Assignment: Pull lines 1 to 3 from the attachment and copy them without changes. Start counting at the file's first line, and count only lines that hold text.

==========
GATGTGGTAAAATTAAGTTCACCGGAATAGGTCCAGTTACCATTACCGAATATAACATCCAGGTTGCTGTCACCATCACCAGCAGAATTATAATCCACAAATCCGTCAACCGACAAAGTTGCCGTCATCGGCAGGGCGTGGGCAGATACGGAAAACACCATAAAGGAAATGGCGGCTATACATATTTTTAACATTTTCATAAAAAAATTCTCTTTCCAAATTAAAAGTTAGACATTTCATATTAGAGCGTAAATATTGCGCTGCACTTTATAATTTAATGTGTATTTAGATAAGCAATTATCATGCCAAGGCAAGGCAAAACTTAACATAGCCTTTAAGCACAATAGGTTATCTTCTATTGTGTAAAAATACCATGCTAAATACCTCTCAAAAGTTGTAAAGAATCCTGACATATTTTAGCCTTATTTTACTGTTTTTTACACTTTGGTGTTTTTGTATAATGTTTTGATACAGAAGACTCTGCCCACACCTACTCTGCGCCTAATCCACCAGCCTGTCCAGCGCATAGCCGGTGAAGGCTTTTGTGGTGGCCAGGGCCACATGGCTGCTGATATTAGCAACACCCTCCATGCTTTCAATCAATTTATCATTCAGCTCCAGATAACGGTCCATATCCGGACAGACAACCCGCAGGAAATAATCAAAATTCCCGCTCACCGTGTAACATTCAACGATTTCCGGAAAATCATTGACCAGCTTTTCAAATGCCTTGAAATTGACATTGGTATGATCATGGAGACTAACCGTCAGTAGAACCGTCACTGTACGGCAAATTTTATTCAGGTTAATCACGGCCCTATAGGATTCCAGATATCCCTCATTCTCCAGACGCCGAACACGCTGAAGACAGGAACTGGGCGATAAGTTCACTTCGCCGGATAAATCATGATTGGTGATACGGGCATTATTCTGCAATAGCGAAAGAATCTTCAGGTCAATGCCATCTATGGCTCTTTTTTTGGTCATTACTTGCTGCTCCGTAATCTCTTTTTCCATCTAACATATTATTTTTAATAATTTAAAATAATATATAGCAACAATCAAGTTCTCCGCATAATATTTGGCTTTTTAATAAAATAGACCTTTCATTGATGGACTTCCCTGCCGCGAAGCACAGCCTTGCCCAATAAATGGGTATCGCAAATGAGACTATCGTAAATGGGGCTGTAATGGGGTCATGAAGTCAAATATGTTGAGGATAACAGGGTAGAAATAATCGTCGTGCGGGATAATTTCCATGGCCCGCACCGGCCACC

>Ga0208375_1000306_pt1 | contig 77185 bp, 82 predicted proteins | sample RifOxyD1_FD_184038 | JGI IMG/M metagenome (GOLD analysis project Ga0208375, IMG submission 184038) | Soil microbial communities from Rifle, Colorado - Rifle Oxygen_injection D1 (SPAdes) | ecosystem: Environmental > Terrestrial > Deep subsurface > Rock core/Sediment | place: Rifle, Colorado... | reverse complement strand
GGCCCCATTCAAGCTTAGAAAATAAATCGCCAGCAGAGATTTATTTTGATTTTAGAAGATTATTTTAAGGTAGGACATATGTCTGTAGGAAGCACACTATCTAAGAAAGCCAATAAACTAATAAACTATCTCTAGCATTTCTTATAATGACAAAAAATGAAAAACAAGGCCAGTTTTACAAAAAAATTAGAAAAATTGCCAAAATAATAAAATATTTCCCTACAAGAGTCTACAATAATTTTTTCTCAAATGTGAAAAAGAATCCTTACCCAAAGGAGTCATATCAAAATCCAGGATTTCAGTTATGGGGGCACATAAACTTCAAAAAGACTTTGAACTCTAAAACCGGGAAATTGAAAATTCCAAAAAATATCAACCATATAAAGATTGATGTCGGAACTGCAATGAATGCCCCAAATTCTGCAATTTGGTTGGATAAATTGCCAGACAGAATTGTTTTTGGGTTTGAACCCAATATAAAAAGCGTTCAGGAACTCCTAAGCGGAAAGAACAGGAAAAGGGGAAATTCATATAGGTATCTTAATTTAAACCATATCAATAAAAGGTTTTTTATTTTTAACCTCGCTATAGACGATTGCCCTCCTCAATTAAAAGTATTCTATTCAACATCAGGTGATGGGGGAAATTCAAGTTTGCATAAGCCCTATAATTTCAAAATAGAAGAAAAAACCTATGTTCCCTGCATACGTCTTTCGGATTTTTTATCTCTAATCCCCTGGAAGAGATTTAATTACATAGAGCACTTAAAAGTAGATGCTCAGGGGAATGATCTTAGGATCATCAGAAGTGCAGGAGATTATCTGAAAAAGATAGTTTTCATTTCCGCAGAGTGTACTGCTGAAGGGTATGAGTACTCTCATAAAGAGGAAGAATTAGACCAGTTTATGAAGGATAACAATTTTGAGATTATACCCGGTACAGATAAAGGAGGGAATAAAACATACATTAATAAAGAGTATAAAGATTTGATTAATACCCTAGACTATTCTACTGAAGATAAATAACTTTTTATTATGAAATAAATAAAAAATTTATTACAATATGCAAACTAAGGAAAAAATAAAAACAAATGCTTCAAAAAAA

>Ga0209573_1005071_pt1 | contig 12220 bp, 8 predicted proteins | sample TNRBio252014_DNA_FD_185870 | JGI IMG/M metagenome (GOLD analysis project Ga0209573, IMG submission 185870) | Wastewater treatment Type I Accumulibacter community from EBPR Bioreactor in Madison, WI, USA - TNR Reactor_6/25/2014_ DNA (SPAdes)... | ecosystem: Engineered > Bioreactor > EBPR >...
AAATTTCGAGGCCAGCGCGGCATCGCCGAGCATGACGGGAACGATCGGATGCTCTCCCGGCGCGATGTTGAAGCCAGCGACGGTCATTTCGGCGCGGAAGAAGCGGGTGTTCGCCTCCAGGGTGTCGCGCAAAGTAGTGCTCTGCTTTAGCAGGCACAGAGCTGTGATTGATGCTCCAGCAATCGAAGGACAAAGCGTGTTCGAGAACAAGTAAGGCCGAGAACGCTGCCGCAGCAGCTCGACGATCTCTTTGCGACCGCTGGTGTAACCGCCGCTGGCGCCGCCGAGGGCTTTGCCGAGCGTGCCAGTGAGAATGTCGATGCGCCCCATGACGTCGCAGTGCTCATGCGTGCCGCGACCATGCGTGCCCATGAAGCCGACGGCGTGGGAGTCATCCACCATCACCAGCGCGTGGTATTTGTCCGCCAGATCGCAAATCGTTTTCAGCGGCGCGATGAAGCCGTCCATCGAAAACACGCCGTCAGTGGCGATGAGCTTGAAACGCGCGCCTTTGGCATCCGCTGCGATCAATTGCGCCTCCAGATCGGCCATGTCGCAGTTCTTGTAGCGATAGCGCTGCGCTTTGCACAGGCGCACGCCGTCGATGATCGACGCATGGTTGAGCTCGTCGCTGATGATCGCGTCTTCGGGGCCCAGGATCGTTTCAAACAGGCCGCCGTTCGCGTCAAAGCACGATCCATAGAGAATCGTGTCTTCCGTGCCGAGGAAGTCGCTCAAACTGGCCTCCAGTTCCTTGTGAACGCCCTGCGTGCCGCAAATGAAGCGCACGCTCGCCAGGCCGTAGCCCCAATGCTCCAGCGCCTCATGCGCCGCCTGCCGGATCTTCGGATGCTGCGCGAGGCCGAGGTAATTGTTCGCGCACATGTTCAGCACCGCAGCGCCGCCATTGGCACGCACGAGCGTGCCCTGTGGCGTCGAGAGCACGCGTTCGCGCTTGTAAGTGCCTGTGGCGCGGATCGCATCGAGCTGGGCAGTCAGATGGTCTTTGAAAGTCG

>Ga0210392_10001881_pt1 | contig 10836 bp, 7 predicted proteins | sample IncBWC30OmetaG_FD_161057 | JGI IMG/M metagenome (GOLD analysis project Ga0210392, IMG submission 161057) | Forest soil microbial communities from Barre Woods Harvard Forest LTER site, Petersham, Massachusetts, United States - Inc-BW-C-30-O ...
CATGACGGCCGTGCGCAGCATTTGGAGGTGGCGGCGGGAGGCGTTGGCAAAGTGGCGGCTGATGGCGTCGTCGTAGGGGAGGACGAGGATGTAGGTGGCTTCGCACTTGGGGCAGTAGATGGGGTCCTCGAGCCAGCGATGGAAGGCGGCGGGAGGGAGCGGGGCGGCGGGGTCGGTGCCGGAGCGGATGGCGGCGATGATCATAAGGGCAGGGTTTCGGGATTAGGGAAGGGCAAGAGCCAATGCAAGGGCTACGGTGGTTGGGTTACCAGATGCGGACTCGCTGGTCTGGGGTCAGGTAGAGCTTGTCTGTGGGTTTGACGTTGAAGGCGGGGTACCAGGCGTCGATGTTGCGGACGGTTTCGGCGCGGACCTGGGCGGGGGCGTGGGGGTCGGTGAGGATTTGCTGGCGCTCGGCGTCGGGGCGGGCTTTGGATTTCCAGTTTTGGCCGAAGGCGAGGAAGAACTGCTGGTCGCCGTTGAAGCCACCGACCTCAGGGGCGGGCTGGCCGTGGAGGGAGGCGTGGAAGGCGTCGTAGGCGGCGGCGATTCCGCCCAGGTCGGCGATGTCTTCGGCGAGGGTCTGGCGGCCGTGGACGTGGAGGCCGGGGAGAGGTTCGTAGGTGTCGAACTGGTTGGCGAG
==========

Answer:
GATGTGGTAAAATTAAGTTCACCGGAATAGGTCCAGTTACCATTACCGAATATAACATCCAGGTTGCTGTCACCATCACCAGCAGAATTATAATCCACAAATCCGTCAACCGACAAAGTTGCCGTCATCGGCAGGGCGTGGGCAGATACGGAAAACACCATAAAGGAAATGGCGGCTATACATATTTTTAACATTTTCATAAAAAAATTCTCTTTCCAAATTAAAAGTTAGACATTTCATATTAGAGCGTAAATATTGCGCTGCACTTTATAATTTAATGTGTATTTAGATAAGCAATTATCATGCCAAGGCAAGGCAAAACTTAACATAGCCTTTAAGCACAATAGGTTATCTTCTATTGTGTAAAAATACCATGCTAAATACCTCTCAAAAGTTGTAAAGAATCCTGACATATTTTAGCCTTATTTTACTGTTTTTTACACTTTGGTGTTTTTGTATAATGTTTTGATACAGAAGACTCTGCCCACACCTACTCTGCGCCTAATCCACCAGCCTGTCCAGCGCATAGCCGGTGAAGGCTTTTGTGGTGGCCAGGGCCACATGGCTGCTGATATTAGCAACACCCTCCATGCTTTCAATCAATTTATCATTCAGCTCCAGATAACGGTCCATATCCGGACAGACAACCCGCAGGAAATAATCAAAATTCCCGCTCACCGTGTAACATTCAACGATTTCCGGAAAATCATTGACCAGCTTTTCAAATGCCTTGAAATTGACATTGGTATGATCATGGAGACTAACCGTCAGTAGAACCGTCACTGTACGGCAAATTTTATTCAGGTTAATCACGGCCCTATAGGATTCCAGATATCCCTCATTCTCCAGACGCCGAACACGCTGAAGACAGGAACTGGGCGATAAGTTCACTTCGCCGGATAAATCATGATTGGTGATACGGGCATTATTCTGCAATAGCGAAAGAATCTTCAGGTCAATGCCATCTATGGCTCTTTTTTTGGTCATTACTTGCTGCTCCGTAATCTCTTTTTCCATCTAACATATTATTTTTAATAATTTAAAATAATATATAGCAACAATCAAGTTCTCCGCATAATATTTGGCTTTTTAATAAAATAGACCTTTCATTGATGGACTTCCCTGCCGCGAAGCACAGCCTTGCCCAATAAATGGGTATCGCAAATGAGACTATCGTAAATGGGGCTGTAATGGGGTCATGAAGTCAAATATGTTGAGGATAACAGGGTAGAAATAATCGTCGTGCGGGATAATTTCCATGGCCCGCACCGGCCACC

>Ga0208375_1000306_pt1 | contig 77185 bp, 82 predicted proteins | sample RifOxyD1_FD_184038 | JGI IMG/M metagenome (GOLD analysis project Ga0208375, IMG submission 184038) | Soil microbial communities from Rifle, Colorado - Rifle Oxygen_injection D1 (SPAdes) | ecosystem: Environmental > Terrestrial > Deep subsurface > Rock core/Sediment | place: Rifle, Colorado... | reverse complement strand
GGCCCCATTCAAGCTTAGAAAATAAATCGCCAGCAGAGATTTATTTTGATTTTAGAAGATTATTTTAAGGTAGGACATATGTCTGTAGGAAGCACACTATCTAAGAAAGCCAATAAACTAATAAACTATCTCTAGCATTTCTTATAATGACAAAAAATGAAAAACAAGGCCAGTTTTACAAAAAAATTAGAAAAATTGCCAAAATAATAAAATATTTCCCTACAAGAGTCTACAATAATTTTTTCTCAAATGTGAAAAAGAATCCTTACCCAAAGGAGTCATATCAAAATCCAGGATTTCAGTTATGGGGGCACATAAACTTCAAAAAGACTTTGAACTCTAAAACCGGGAAATTGAAAATTCCAAAAAATATCAACCATATAAAGATTGATGTCGGAACTGCAATGAATGCCCCAAATTCTGCAATTTGGTTGGATAAATTGCCAGACAGAATTGTTTTTGGGTTTGAACCCAATATAAAAAGCGTTCAGGAACTCCTAAGCGGAAAGAACAGGAAAAGGGGAAATTCATATAGGTATCTTAATTTAAACCATATCAATAAAAGGTTTTTTATTTTTAACCTCGCTATAGACGATTGCCCTCCTCAATTAAAAGTATTCTATTCAACATCAGGTGATGGGGGAAATTCAAGTTTGCATAAGCCCTATAATTTCAAAATAGAAGAAAAAACCTATGTTCCCTGCATACGTCTTTCGGATTTTTTATCTCTAATCCCCTGGAAGAGATTTAATTACATAGAGCACTTAAAAGTAGATGCTCAGGGGAATGATCTTAGGATCATCAGAAGTGCAGGAGATTATCTGAAAAAGATAGTTTTCATTTCCGCAGAGTGTACTGCTGAAGGGTATGAGTACTCTCATAAAGAGGAAGAATTAGACCAGTTTATGAAGGATAACAATTTTGAGATTATACCCGGTACAGATAAAGGAGGGAATAAAACATACATTAATAAAGAGTATAAAGATTTGATTAATACCCTAGACTATTCTACTGAAGATAAATAACTTTTTATTATGAAATAAATAAAAAATTTATTACAATATGCAAACTAAGGAAAAAATAAAAACAAATGCTTCAAAAAAA